Dhawal Shah, CEO di Class Central, discute in grande dettaglio l’acquisizione di edX da parte di 2U, con conseguente trasformazione da nonprofit a Public Benefit Corporation. Shah ha analizzato le dichiarazioni dei redditi di edX e i rapporti trimestrali di 2U per cercare di capire le ragioni di questa acquisizione da 800 milioni di dollari.
The dominant narrative seems to be that this is a win-win for 2U and edX, and that their combination will pose a threat to Coursera.
I’ll argue the opposite: acquiring edX might help 2U sell its expensive programs, but it weakens edX by taking away its biggest (and probably only) advantage over Coursera – an ideological one at that.
Shah riporta le ragione addotte da 2U per l’acquisizione:
In 2020, 2U spent $390 million on marketing and sales to earn $775 million in revenue. This is their single biggest expense, accounting for 40% of all their expenses. This cost is why back in 2019, 2U’s stock dropped by 65% in a single day.
According to 2U, the edX acquisition can reduce these costs by 10–15%, resulting in $40–$60M in annual savings.
L’analisi di Shah però mostra le difficoltà legate a questa strategia:
First, the high cost of 2U programs make them inaccessible to most of the world. (…) Meanwhile, 80% of edX learners are outside the US.
Second, edX itself hasn’t done well converting their learners to their 13 online degrees, which are significantly cheaper than 2U degrees.
So why does 2U think they can do better? It’s because of their “proven marketing engine”.
Questa “proven marketing engine” comprende pratiche poco trasparenti e molto aggressive per acquisire utenti e trasformarli in studenti paganti, inclusi i consigli su come ottenere (spesso onerosi) prestiti:
“a webpage for a Trilogy-facilitated data science bootcamp at the University of North Carolina at Charlotte does not market any specific student loan company’s products, but it does indicate that “[a]fter acceptance into the program, you will connect with admissions to discuss which financial option works best for you.”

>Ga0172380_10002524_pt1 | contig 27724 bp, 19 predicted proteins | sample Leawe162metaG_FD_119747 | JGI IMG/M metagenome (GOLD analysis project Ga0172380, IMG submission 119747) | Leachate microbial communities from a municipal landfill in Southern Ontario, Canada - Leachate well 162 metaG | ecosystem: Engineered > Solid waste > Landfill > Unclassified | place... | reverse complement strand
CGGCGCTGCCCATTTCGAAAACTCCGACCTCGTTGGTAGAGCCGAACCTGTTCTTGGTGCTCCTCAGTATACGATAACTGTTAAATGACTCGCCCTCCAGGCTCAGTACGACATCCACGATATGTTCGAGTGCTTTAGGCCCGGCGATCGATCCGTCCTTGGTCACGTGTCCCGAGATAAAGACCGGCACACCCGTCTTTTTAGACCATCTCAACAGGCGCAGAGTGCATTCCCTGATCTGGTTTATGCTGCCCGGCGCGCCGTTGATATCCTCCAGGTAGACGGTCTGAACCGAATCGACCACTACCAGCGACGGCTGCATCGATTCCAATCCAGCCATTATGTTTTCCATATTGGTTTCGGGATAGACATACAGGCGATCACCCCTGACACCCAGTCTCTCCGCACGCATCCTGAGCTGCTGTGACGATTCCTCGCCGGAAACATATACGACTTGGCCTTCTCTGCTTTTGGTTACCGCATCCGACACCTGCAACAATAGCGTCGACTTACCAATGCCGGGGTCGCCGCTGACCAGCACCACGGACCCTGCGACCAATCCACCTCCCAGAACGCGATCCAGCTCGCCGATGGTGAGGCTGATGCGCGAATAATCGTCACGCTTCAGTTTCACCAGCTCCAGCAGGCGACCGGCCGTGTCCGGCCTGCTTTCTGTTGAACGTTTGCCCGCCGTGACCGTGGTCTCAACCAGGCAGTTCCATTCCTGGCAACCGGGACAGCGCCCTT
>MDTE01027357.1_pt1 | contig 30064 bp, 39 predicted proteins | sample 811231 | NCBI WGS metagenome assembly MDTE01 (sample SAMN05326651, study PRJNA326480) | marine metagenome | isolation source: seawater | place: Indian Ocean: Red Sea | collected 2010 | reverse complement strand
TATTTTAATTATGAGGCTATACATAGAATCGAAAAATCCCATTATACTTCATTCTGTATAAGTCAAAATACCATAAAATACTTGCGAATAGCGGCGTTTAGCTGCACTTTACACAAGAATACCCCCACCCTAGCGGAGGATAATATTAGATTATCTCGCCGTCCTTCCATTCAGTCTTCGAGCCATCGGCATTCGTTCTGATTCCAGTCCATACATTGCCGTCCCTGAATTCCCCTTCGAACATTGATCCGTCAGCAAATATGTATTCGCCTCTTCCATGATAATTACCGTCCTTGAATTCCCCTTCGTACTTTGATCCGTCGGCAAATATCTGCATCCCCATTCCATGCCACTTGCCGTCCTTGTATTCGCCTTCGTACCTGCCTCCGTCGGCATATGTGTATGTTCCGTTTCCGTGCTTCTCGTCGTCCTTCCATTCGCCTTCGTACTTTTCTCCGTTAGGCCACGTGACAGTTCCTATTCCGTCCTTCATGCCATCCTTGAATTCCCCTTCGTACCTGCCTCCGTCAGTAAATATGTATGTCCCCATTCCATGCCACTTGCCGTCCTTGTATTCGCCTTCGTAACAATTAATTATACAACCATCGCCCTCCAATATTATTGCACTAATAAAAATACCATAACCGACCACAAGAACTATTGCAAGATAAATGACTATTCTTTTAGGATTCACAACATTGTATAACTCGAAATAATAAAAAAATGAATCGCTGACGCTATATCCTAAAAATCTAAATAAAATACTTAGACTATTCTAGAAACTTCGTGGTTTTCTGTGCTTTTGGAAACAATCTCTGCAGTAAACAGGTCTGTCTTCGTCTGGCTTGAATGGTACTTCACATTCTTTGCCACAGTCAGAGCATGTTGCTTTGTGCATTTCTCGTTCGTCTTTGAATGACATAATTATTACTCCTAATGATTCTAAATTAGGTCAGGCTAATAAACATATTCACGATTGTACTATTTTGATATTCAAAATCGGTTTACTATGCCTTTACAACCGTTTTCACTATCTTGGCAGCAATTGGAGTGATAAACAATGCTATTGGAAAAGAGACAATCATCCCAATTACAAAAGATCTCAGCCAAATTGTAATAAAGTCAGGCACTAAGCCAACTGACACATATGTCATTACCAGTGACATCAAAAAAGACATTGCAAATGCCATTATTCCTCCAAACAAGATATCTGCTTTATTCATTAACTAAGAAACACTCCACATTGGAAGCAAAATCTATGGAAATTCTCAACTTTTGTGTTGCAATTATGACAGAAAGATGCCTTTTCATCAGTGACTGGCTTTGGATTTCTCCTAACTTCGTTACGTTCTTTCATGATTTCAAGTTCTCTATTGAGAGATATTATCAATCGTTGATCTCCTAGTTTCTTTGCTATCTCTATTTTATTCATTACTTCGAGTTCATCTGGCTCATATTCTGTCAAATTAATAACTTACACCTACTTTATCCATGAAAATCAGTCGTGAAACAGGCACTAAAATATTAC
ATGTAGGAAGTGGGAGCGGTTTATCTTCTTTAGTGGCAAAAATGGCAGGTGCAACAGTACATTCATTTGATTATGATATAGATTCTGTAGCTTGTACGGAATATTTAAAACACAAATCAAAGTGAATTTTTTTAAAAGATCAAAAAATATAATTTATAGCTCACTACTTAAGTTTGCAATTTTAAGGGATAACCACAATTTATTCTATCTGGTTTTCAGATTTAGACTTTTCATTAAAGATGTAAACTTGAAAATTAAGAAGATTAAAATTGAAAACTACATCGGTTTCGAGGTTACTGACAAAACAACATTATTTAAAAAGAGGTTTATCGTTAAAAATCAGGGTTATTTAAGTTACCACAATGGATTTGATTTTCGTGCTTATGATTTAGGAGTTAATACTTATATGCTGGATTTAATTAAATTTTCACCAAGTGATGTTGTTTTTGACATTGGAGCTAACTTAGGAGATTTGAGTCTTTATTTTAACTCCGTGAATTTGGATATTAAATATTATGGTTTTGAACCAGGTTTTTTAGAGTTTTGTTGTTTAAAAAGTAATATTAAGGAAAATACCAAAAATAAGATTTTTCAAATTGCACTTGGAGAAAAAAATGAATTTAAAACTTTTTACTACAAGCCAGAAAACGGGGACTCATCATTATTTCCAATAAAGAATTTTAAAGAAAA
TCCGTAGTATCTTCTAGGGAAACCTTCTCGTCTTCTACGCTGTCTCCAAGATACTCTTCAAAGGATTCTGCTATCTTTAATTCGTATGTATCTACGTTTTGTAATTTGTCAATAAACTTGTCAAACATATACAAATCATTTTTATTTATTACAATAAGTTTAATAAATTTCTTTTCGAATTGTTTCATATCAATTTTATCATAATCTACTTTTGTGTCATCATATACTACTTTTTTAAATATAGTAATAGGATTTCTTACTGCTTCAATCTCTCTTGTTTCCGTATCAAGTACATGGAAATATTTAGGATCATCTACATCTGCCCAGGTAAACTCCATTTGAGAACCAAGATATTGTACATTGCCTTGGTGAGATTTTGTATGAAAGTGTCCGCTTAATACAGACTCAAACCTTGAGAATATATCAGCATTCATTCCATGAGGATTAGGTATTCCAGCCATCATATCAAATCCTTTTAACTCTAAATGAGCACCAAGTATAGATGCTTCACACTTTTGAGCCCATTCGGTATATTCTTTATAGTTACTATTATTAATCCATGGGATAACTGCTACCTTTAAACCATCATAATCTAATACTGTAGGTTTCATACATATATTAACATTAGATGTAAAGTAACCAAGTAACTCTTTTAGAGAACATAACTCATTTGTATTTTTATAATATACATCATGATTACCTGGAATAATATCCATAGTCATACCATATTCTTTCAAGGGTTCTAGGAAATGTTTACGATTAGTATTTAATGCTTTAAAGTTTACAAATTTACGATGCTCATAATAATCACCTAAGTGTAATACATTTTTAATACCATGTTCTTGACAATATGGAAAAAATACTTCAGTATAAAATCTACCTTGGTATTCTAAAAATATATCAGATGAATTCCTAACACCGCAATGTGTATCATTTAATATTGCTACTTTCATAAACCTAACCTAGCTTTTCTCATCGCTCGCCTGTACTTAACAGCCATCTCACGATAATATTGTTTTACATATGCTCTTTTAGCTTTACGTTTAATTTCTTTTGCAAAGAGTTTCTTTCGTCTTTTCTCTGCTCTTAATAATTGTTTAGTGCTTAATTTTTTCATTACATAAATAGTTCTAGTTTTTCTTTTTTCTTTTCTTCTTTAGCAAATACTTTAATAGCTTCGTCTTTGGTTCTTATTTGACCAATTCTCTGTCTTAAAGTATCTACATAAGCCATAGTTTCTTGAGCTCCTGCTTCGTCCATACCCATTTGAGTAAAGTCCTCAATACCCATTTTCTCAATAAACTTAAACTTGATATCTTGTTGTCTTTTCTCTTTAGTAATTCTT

2U+edX si troverà ora a competere con Coursera, che però presenta alcuni vantaggi rispetto a 2U+edX:
On Coursera, universities:
Can reach more learners.
Earn more without paying a membership fee.
Provide better financial aid (free vs edX’s 90% off).
For learners, on Coursera:
Courses are more open (edX has time-based paywalls).
The user experience is better (edX UX hasn’t changed much over the years).
Certificates are cheaper.
From a financial standpoint, Coursera is clearly the better partner for universities. So this raises a question: why do some universities exclusively partner with edX?
Sha quindi torna al vantaggio ideologico di edX, che però viene ora a mancare con l’acquisizione da parte di 2U:
Based on conversations that I’ve had over the years with industry actors, edX’s advantage boils down to a single word: “nonprofit”. Some universities simply prefer to partner with nonprofits like edX rather than VC-funded companies like Coursera.
EdX’s nonprofit status helped compensate for some of its shortcomings. Over the years, they’ve wielded this status to secure exclusive partnerships with universities, despite charging membership fees. Coursera, on the other hand, doesn’t charge membership fees, and they’re significantly better at monetization.
Shah quindi conclude:
For years, edX presented itself as a morally superior alternative to Coursera due to its nonprofit status. But now, they’re relegated to the status of a “marketplace” that might push thousands of learners into debt.